Like the Other Charlotte, I scrupulously avoided the march, though I couldn’t help encountering participants in my trendy, lib ’hood. They were mostly old ladies who probably haven’t had a good protest in years, poor dears.
Although IWF has never taken a stand on the issue of abortion–we’ve always included both pro-choice and anti-abortion women in our organization–we don’t have much trouble decrying the kind of nastiness that was reported at the rally.

A journalist from the American Spectator, for instance, reported that several protesters didn’t stop with attacking George W. Bush and Pope John Paul II–they went after their mothers!
As the Spectator noted, “They used placards to convey the lament that Barbara Bush hadn’t killed her son in the womb. ’If Only Barbara Bush Had Choice,’ read one sign. ’Barbara Chose Poorly,’ read another. Marchers were also disappointed that the Pope’s mother hadn’t killed him in the womb. ’The Pope’s Mother Had No Choice,’ said a sign.”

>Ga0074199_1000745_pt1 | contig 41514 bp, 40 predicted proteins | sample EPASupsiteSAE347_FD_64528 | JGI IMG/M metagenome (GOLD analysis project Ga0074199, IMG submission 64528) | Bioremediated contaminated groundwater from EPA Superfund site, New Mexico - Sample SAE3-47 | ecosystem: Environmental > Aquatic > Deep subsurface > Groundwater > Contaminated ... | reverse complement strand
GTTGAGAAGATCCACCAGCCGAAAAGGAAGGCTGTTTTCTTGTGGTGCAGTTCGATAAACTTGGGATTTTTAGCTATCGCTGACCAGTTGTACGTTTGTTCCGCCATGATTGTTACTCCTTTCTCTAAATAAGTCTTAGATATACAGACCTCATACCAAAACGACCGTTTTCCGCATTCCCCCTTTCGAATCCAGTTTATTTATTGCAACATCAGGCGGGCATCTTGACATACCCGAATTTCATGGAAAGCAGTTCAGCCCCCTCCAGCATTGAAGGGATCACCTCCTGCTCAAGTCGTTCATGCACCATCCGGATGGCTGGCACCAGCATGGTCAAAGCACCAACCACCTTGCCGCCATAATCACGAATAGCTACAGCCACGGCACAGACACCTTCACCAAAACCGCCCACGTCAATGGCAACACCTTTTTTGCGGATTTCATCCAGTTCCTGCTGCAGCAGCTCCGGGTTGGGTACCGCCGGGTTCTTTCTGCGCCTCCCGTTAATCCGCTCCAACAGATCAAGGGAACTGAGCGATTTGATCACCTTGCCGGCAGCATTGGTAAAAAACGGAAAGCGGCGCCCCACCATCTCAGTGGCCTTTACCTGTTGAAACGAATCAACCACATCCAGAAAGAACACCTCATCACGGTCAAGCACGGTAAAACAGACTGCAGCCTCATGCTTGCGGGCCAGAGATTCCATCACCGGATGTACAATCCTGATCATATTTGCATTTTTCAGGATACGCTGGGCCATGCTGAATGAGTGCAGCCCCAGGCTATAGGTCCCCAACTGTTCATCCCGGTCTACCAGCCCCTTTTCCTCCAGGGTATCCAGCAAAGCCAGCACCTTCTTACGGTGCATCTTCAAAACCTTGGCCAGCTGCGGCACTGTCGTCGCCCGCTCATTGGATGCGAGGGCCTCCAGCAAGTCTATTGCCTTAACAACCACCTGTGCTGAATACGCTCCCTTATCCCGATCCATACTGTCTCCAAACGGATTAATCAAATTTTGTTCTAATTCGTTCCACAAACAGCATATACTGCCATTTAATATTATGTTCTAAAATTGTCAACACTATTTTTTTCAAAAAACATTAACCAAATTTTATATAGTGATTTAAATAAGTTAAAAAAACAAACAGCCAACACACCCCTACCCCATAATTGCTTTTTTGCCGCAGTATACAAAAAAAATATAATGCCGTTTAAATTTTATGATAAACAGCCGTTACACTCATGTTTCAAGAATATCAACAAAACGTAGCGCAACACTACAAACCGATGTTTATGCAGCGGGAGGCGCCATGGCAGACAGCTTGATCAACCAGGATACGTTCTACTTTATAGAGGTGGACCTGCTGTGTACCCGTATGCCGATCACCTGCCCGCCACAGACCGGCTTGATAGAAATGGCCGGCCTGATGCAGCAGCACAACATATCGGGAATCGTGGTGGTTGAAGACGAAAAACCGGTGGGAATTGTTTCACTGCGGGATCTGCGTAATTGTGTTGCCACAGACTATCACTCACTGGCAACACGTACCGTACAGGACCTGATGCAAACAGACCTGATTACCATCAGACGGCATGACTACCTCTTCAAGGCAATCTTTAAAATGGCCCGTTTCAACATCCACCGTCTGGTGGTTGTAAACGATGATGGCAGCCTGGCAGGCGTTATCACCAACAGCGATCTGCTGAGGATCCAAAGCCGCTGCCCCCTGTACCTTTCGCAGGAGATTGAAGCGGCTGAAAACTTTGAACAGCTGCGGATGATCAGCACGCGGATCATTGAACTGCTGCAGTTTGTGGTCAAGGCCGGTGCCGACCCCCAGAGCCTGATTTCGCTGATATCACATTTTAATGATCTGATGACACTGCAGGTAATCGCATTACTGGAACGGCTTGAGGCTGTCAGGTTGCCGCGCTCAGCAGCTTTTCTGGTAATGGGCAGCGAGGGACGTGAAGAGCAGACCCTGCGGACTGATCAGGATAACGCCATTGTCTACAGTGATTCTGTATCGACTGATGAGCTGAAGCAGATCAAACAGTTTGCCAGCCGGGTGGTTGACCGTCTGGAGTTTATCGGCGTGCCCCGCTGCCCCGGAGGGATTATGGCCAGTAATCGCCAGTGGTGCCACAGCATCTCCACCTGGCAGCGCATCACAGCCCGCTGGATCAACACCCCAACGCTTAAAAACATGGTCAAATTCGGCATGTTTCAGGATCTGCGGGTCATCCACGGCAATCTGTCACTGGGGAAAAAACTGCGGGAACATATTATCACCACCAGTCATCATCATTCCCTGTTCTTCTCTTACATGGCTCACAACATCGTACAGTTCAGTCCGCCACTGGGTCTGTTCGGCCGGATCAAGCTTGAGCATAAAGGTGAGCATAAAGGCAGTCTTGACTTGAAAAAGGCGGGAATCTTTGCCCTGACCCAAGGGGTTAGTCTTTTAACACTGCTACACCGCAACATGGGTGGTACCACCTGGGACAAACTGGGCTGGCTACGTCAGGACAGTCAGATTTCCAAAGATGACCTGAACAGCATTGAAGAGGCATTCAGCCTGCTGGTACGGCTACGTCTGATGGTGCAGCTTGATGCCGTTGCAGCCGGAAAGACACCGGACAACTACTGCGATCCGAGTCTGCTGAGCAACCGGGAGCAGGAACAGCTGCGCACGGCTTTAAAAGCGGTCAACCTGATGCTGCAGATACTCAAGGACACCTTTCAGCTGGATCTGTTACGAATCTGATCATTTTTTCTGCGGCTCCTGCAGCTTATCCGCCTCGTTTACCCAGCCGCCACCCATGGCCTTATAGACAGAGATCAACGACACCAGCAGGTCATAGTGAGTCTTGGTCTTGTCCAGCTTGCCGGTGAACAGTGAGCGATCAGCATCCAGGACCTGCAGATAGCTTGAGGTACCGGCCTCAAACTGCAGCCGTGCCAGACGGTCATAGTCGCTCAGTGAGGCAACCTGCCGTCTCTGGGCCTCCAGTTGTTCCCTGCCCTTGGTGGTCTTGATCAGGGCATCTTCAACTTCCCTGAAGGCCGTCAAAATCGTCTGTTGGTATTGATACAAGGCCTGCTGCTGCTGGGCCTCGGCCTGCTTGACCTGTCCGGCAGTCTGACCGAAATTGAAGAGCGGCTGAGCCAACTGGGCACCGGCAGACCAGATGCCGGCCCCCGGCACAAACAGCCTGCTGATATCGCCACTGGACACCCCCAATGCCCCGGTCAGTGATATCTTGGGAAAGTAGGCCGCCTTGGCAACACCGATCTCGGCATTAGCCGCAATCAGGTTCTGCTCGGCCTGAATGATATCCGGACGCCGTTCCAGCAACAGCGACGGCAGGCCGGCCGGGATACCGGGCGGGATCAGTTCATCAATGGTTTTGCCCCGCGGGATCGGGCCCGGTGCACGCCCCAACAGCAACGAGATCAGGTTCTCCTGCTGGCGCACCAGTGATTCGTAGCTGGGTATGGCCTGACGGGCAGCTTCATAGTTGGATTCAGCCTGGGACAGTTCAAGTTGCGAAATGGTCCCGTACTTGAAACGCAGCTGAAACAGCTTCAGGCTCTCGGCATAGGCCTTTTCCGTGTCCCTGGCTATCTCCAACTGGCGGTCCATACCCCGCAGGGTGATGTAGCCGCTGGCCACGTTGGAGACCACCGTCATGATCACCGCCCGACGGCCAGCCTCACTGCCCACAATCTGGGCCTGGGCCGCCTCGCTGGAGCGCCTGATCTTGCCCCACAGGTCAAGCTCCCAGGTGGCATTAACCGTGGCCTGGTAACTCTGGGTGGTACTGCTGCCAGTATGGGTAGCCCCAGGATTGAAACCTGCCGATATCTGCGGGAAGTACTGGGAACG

The article continued:

“One could call the Sunday march a festival of paganism, but that’s probably not fair to ancient pagans. Worshippers of Baal would have regarded it as a little too depraved for their taste. If C-SPAN covered the event, it must have had to black and beep out much of it. It sounded like a sustained FCC violation and many of the placards were too baldly obscene (usually twisting the president and vice presidents’ names in various vulgar concoctions) for any newspaper to report.”

On the news, the event took on the aspect of a therapy/12 step session–“I’m Hillary, and I’m pro-choice America!” “I’m Madeleine, and I’m pro-choice!”–and I kept wondering if the march wasn’t as much a manifestation of a psychological reality as a political reality.